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'The situation with Intervence is unacceptable'

The introduction of market forces in the field of youth protection has failed. This is clearly demonstrated by the unrest and problems surrounding the dismantling and splitting up of youth care organisation Intervence in Zeeland, says Professor of Child Law Mariëlle Bruning.

Mariëlle Bruning

At the end of last year, municipalities decided to stop financing Intervence in Middelburg. It was claimed that the organisation was too expensive and was inefficient. The intention was that most employees would be transferred to three other youth protection organisations. Three million euros was reserved to facilitate the transition. In the end, though, there was opposition to this plan and it was not carried out.

Now the municipalities are facing the takeover of the whole of Intervence by a larger child protection organisation, Jeugdbescherming West in The Hague. This is not a good plan, says Professor of Child Law Mariëlle Bruning in a news item on regional channel Omroep Zeeland. 'You can’t just say from one year to the next: and now someone else is providing your care.'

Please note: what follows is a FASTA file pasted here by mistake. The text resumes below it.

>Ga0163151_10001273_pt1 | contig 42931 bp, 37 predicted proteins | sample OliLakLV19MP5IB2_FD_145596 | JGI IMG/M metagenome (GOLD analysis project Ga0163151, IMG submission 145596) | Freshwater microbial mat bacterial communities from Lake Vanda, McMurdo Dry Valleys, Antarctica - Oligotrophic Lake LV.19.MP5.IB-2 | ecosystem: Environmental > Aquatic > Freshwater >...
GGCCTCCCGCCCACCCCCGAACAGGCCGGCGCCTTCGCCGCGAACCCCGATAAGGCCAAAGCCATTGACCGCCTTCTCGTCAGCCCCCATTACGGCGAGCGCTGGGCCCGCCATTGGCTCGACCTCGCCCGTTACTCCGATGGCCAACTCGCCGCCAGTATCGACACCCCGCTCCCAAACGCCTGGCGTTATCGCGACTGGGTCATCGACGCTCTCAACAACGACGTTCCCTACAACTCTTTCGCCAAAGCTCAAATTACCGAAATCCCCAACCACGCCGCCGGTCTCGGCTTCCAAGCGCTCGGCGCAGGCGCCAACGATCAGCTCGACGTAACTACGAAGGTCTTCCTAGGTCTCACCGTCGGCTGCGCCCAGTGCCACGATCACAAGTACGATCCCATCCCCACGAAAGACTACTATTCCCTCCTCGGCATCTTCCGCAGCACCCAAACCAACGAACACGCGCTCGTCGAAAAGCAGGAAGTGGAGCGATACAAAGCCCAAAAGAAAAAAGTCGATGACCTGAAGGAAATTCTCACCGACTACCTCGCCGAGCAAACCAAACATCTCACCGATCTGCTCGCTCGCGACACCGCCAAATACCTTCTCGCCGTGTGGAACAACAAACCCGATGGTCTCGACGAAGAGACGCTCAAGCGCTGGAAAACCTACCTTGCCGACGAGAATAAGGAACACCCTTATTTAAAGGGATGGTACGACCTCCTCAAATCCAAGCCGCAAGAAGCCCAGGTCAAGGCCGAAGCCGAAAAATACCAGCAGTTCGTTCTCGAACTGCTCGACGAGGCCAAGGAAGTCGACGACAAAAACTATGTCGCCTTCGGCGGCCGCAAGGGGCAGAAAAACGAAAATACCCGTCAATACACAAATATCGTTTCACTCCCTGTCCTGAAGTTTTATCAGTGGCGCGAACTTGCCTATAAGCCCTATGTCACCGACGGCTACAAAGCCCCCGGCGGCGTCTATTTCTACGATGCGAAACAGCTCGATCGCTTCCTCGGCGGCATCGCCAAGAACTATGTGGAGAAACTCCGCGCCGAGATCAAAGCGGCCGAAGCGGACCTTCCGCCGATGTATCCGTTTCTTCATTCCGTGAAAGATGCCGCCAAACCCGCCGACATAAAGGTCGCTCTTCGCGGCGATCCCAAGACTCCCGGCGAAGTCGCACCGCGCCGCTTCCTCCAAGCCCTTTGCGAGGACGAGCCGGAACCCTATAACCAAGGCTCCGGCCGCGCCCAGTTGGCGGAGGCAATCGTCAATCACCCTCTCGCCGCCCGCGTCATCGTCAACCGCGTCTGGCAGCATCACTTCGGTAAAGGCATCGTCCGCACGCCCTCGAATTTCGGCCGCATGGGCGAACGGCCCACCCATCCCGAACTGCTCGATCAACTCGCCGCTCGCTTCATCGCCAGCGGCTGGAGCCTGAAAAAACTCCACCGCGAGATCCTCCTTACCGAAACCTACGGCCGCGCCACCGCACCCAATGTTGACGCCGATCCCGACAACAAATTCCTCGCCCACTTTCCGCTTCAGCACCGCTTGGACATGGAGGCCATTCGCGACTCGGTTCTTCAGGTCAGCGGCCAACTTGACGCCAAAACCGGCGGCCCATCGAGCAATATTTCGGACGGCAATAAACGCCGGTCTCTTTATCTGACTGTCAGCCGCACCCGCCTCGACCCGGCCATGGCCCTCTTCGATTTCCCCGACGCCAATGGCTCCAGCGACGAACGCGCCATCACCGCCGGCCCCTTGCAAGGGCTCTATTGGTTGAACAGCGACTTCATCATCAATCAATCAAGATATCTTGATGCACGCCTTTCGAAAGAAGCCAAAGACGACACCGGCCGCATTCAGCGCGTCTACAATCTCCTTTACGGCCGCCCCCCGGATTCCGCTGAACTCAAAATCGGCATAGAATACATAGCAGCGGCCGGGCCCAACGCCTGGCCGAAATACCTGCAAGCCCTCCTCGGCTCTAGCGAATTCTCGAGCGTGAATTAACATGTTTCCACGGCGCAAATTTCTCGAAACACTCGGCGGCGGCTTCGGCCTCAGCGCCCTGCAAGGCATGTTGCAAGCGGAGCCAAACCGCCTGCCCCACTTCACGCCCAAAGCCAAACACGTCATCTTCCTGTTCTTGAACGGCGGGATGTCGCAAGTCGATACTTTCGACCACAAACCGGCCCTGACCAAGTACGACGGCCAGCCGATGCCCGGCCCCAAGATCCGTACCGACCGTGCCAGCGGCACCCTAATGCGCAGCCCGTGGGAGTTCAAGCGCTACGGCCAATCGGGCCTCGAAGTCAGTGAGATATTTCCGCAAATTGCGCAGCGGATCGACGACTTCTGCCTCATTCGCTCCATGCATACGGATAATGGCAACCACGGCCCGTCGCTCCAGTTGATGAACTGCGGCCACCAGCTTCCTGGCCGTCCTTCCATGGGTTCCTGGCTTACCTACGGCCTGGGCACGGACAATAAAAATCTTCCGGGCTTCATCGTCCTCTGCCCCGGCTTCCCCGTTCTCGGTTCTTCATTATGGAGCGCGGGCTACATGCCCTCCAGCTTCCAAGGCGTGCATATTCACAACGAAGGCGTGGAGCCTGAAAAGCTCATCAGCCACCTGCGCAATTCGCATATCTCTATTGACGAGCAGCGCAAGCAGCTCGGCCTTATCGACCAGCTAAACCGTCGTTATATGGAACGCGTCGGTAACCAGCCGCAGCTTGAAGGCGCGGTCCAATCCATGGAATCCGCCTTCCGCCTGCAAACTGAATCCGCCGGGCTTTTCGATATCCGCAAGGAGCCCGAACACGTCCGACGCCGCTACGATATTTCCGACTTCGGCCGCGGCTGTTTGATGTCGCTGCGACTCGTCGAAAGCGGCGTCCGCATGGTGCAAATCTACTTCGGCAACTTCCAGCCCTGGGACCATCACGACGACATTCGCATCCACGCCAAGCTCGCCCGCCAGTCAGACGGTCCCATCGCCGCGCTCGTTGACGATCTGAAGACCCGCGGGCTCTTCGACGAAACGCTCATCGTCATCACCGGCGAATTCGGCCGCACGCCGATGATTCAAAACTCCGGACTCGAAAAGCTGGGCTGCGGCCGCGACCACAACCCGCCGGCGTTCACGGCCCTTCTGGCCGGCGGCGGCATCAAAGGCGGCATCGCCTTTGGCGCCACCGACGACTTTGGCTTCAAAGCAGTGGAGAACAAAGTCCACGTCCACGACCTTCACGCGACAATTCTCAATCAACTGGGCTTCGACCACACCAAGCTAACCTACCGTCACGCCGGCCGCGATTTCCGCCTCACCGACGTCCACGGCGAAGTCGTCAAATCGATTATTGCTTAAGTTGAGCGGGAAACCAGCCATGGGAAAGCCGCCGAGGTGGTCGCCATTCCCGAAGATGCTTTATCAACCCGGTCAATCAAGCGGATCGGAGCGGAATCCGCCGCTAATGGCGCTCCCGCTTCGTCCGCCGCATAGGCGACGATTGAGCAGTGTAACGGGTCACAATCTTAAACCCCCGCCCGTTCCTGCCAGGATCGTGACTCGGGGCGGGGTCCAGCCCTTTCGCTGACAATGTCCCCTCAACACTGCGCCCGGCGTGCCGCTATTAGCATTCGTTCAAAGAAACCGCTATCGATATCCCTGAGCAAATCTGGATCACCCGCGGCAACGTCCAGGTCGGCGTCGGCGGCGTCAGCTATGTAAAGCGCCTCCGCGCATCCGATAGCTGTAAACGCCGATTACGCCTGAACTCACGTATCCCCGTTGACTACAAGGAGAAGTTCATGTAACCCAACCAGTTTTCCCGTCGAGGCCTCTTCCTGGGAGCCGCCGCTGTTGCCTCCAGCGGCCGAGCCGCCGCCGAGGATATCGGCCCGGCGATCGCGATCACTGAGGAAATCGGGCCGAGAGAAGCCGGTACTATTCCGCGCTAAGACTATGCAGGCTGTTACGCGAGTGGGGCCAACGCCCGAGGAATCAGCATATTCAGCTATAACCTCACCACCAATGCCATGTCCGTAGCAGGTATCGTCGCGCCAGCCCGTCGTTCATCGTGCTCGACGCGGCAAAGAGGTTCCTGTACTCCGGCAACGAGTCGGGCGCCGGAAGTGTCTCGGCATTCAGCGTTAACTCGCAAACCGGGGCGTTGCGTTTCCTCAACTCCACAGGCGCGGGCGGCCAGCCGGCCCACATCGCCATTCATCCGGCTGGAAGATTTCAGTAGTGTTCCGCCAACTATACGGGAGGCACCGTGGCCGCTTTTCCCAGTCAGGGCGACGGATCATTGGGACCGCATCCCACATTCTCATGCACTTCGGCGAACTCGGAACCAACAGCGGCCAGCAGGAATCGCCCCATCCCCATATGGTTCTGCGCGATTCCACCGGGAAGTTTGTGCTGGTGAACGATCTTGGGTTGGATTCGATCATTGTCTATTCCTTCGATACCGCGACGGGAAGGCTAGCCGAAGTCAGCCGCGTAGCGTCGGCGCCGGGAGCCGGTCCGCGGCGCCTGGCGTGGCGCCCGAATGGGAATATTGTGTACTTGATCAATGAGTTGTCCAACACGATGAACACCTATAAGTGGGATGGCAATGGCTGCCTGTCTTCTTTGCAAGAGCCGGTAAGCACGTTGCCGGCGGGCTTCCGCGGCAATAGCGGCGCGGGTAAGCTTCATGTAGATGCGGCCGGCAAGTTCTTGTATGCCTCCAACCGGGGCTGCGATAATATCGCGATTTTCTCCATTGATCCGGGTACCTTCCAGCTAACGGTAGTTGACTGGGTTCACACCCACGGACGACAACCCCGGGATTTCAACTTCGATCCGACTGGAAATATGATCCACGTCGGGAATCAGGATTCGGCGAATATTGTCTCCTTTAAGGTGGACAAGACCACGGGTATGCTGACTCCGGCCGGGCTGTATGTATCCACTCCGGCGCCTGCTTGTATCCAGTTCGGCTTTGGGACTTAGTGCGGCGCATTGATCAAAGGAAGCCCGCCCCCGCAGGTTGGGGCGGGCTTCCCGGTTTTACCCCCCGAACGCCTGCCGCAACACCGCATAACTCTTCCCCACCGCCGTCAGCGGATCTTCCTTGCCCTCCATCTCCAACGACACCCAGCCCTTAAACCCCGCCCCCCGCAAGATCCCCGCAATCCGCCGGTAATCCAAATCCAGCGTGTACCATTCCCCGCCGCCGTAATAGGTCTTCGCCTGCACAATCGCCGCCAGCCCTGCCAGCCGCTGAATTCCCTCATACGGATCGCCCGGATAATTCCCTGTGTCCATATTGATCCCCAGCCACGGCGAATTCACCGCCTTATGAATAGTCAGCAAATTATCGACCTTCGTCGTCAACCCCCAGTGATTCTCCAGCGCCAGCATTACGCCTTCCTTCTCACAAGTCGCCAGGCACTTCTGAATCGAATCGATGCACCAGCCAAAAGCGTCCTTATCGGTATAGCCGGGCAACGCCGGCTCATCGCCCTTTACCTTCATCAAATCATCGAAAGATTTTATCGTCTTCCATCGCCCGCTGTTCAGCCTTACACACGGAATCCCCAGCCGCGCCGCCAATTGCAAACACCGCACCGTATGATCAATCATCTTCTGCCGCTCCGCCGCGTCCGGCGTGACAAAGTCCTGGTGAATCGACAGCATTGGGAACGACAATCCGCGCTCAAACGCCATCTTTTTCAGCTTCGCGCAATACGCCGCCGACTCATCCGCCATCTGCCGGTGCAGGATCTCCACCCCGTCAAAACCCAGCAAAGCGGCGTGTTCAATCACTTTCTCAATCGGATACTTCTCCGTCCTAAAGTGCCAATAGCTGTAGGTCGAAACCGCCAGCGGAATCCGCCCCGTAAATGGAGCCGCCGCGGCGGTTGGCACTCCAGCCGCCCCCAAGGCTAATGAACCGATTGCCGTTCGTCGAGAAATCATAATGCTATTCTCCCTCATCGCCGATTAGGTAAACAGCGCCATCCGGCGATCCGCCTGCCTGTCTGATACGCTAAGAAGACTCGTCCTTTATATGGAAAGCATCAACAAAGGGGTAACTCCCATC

Youth protection, where a juvenile court decides that a family needs mandatory care, is not something you can leave to market forces according to Bruning. 'What these children and their parents need is structure and stability. We’re dealing here with some of the most serious cases in the Netherlands. So you can’t just transfer or split up these care services. And you can’t subject the employees to that either.'

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